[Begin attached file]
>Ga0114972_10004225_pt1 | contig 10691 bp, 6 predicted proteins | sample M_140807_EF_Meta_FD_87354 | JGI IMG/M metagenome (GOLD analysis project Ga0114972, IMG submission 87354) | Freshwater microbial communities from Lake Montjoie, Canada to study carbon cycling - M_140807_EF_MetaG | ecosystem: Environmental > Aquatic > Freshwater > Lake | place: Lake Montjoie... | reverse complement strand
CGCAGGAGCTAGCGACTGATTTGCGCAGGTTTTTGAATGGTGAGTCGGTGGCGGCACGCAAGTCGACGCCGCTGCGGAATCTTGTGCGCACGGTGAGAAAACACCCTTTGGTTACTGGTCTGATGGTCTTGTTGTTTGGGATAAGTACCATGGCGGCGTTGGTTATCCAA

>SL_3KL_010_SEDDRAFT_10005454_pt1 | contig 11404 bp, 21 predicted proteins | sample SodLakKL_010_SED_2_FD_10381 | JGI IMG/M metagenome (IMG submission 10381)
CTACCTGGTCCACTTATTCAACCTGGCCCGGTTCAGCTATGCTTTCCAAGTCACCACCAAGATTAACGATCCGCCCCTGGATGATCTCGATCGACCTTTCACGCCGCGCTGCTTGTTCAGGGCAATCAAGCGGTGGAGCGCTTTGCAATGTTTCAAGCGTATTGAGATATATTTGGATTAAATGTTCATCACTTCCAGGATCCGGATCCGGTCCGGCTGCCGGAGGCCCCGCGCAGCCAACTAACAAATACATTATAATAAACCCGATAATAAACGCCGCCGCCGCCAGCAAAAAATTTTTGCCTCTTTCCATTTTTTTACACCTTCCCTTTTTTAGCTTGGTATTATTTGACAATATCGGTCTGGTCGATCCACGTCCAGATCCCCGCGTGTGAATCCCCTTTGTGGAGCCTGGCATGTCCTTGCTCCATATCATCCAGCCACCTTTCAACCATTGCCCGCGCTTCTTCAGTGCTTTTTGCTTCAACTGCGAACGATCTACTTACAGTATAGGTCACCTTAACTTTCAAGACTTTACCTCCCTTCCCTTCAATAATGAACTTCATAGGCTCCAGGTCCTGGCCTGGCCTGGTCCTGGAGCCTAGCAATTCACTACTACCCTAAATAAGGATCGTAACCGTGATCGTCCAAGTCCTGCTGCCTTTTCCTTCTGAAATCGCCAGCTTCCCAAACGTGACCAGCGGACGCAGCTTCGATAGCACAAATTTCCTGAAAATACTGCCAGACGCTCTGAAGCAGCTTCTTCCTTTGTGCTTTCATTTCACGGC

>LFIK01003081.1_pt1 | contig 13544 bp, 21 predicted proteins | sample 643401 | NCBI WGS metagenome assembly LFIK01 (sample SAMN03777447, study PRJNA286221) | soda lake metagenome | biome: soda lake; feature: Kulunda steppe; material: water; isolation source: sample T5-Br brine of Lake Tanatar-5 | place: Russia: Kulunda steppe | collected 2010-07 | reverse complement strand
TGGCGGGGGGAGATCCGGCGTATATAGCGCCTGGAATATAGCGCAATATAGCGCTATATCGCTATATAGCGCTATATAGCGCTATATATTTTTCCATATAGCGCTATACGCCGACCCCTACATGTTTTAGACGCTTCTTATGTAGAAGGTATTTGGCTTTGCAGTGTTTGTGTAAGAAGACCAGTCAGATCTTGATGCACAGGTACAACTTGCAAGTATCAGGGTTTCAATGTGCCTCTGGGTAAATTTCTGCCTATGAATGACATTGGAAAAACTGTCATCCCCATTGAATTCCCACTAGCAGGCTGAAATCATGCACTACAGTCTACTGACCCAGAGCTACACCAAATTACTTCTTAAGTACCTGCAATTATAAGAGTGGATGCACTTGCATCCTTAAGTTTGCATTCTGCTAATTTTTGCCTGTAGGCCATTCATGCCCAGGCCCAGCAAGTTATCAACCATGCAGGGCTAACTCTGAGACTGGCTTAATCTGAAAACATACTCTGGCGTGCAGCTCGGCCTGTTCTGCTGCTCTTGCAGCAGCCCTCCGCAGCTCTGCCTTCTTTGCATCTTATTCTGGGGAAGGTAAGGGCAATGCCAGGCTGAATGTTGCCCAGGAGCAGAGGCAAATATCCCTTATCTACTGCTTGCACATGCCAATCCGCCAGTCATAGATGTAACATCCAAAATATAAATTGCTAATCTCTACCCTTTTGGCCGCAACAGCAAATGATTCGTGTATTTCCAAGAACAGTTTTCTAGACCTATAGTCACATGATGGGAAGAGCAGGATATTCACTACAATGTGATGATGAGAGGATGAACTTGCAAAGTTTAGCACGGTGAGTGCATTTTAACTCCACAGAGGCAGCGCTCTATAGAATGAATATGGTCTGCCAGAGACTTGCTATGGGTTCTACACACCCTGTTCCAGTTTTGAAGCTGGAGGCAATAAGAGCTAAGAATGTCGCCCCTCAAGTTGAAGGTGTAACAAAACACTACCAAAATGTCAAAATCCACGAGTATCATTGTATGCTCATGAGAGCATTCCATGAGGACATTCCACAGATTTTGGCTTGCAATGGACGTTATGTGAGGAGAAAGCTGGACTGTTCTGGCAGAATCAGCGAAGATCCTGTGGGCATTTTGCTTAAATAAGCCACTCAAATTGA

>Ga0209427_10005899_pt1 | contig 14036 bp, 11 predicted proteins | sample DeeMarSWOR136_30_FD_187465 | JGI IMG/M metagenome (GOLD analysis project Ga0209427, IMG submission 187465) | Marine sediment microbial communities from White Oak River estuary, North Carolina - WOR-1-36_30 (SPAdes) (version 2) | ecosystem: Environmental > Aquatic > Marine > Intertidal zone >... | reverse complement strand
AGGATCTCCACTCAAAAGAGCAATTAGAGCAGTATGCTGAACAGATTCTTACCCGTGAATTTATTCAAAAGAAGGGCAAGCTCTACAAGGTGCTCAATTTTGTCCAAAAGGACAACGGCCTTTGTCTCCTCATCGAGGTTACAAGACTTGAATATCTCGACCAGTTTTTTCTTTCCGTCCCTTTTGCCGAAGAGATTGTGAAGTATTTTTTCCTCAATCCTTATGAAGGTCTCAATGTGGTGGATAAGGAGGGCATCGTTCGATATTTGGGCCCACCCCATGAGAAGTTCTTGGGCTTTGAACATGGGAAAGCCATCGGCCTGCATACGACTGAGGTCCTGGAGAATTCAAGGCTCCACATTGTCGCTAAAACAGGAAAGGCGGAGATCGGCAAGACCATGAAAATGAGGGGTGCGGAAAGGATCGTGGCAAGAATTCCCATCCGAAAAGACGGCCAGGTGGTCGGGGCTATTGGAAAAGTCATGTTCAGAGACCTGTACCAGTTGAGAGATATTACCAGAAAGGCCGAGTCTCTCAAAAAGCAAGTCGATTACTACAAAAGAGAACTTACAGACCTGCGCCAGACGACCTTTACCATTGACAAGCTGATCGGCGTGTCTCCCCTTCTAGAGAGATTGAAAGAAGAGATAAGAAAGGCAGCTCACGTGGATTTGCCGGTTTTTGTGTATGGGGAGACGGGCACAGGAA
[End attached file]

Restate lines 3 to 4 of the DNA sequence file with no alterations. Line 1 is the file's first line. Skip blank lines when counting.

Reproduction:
>SL_3KL_010_SEDDRAFT_10005454_pt1 | contig 11404 bp, 21 predicted proteins | sample SodLakKL_010_SED_2_FD_10381 | JGI IMG/M metagenome (IMG submission 10381)
CTACCTGGTCCACTTATTCAACCTGGCCCGGTTCAGCTATGCTTTCCAAGTCACCACCAAGATTAACGATCCGCCCCTGGATGATCTCGATCGACCTTTCACGCCGCGCTGCTTGTTCAGGGCAATCAAGCGGTGGAGCGCTTTGCAATGTTTCAAGCGTATTGAGATATATTTGGATTAAATGTTCATCACTTCCAGGATCCGGATCCGGTCCGGCTGCCGGAGGCCCCGCGCAGCCAACTAACAAATACATTATAATAAACCCGATAATAAACGCCGCCGCCGCCAGCAAAAAATTTTTGCCTCTTTCCATTTTTTTACACCTTCCCTTTTTTAGCTTGGTATTATTTGACAATATCGGTCTGGTCGATCCACGTCCAGATCCCCGCGTGTGAATCCCCTTTGTGGAGCCTGGCATGTCCTTGCTCCATATCATCCAGCCACCTTTCAACCATTGCCCGCGCTTCTTCAGTGCTTTTTGCTTCAACTGCGAACGATCTACTTACAGTATAGGTCACCTTAACTTTCAAGACTTTACCTCCCTTCCCTTCAATAATGAACTTCATAGGCTCCAGGTCCTGGCCTGGCCTGGTCCTGGAGCCTAGCAATTCACTACTACCCTAAATAAGGATCGTAACCGTGATCGTCCAAGTCCTGCTGCCTTTTCCTTCTGAAATCGCCAGCTTCCCAAACGTGACCAGCGGACGCAGCTTCGATAGCACAAATTTCCTGAAAATACTGCCAGACGCTCTGAAGCAGCTTCTTCCTTTGTGCTTTCATTTCACGGC